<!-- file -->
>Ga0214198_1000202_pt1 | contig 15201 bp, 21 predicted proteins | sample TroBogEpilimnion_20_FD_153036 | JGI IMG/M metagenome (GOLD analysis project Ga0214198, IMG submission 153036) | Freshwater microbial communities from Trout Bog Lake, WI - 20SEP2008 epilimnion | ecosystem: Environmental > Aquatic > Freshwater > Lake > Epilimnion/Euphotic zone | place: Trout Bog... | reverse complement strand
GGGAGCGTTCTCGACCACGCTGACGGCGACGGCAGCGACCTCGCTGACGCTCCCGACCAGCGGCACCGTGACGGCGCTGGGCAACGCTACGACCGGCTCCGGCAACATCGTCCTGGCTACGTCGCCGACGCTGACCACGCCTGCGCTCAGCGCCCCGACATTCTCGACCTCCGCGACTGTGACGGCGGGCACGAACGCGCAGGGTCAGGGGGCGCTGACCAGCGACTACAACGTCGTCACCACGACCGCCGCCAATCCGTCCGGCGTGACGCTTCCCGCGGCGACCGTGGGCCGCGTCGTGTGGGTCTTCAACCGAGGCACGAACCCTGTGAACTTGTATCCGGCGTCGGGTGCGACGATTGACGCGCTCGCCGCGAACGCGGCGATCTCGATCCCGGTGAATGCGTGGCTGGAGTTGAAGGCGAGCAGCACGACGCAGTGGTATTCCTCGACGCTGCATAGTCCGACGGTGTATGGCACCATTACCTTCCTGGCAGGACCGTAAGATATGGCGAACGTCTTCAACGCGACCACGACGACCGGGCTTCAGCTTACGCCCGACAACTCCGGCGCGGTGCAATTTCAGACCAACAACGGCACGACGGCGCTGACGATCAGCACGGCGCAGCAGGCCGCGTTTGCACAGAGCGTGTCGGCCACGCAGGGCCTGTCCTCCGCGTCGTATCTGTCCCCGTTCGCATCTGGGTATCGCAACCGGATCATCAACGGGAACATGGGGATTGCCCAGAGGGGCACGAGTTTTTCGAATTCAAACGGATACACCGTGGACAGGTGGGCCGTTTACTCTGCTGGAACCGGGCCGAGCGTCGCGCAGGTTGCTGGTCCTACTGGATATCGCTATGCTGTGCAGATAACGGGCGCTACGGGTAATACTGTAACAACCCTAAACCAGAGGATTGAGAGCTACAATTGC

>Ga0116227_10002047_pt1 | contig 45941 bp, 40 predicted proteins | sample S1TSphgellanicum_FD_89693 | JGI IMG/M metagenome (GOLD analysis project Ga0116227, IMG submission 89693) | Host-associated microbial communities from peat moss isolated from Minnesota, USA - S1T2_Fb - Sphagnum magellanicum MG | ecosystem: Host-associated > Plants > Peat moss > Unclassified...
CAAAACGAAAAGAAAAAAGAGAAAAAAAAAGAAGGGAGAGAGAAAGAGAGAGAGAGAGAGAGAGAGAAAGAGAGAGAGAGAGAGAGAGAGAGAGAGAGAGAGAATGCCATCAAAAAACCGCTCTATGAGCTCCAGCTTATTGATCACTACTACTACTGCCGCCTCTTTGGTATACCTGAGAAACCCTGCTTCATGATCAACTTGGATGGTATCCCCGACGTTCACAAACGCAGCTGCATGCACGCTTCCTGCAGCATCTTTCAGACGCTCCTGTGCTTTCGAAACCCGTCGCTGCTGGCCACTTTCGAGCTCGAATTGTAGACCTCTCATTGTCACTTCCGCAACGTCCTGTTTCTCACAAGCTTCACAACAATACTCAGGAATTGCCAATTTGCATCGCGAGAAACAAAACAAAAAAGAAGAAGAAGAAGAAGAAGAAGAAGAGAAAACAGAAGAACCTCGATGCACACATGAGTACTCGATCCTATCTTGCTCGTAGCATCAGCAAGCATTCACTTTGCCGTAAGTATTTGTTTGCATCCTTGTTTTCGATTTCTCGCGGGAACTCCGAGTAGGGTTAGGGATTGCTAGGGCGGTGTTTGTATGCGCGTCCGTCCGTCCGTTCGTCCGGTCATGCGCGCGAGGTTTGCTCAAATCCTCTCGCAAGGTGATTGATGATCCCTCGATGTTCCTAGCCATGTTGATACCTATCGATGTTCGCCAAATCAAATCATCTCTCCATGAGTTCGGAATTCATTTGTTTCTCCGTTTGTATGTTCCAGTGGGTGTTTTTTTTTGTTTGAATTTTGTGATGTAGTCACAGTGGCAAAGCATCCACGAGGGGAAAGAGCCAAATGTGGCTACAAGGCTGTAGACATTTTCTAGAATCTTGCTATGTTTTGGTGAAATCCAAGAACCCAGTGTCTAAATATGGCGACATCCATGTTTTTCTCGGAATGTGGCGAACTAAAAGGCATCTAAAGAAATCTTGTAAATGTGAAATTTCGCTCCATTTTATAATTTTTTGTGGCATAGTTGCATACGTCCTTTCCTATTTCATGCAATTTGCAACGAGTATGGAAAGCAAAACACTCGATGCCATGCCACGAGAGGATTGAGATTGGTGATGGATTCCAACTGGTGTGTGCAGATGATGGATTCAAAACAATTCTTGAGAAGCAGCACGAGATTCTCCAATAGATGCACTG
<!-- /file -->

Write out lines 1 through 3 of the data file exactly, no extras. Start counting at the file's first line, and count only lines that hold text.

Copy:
>Ga0214198_1000202_pt1 | contig 15201 bp, 21 predicted proteins | sample TroBogEpilimnion_20_FD_153036 | JGI IMG/M metagenome (GOLD analysis project Ga0214198, IMG submission 153036) | Freshwater microbial communities from Trout Bog Lake, WI - 20SEP2008 epilimnion | ecosystem: Environmental > Aquatic > Freshwater > Lake > Epilimnion/Euphotic zone | place: Trout Bog... | reverse complement strand
GGGAGCGTTCTCGACCACGCTGACGGCGACGGCAGCGACCTCGCTGACGCTCCCGACCAGCGGCACCGTGACGGCGCTGGGCAACGCTACGACCGGCTCCGGCAACATCGTCCTGGCTACGTCGCCGACGCTGACCACGCCTGCGCTCAGCGCCCCGACATTCTCGACCTCCGCGACTGTGACGGCGGGCACGAACGCGCAGGGTCAGGGGGCGCTGACCAGCGACTACAACGTCGTCACCACGACCGCCGCCAATCCGTCCGGCGTGACGCTTCCCGCGGCGACCGTGGGCCGCGTCGTGTGGGTCTTCAACCGAGGCACGAACCCTGTGAACTTGTATCCGGCGTCGGGTGCGACGATTGACGCGCTCGCCGCGAACGCGGCGATCTCGATCCCGGTGAATGCGTGGCTGGAGTTGAAGGCGAGCAGCACGACGCAGTGGTATTCCTCGACGCTGCATAGTCCGACGGTGTATGGCACCATTACCTTCCTGGCAGGACCGTAAGATATGGCGAACGTCTTCAACGCGACCACGACGACCGGGCTTCAGCTTACGCCCGACAACTCCGGCGCGGTGCAATTTCAGACCAACAACGGCACGACGGCGCTGACGATCAGCACGGCGCAGCAGGCCGCGTTTGCACAGAGCGTGTCGGCCACGCAGGGCCTGTCCTCCGCGTCGTATCTGTCCCCGTTCGCATCTGGGTATCGCAACCGGATCATCAACGGGAACATGGGGATTGCCCAGAGGGGCACGAGTTTTTCGAATTCAAACGGATACACCGTGGACAGGTGGGCCGTTTACTCTGCTGGAACCGGGCCGAGCGTCGCGCAGGTTGCTGGTCCTACTGGATATCGCTATGCTGTGCAGATAACGGGCGCTACGGGTAATACTGTAACAACCCTAAACCAGAGGATTGAGAGCTACAATTGC

>Ga0116227_10002047_pt1 | contig 45941 bp, 40 predicted proteins | sample S1TSphgellanicum_FD_89693 | JGI IMG/M metagenome (GOLD analysis project Ga0116227, IMG submission 89693) | Host-associated microbial communities from peat moss isolated from Minnesota, USA - S1T2_Fb - Sphagnum magellanicum MG | ecosystem: Host-associated > Plants > Peat moss > Unclassified...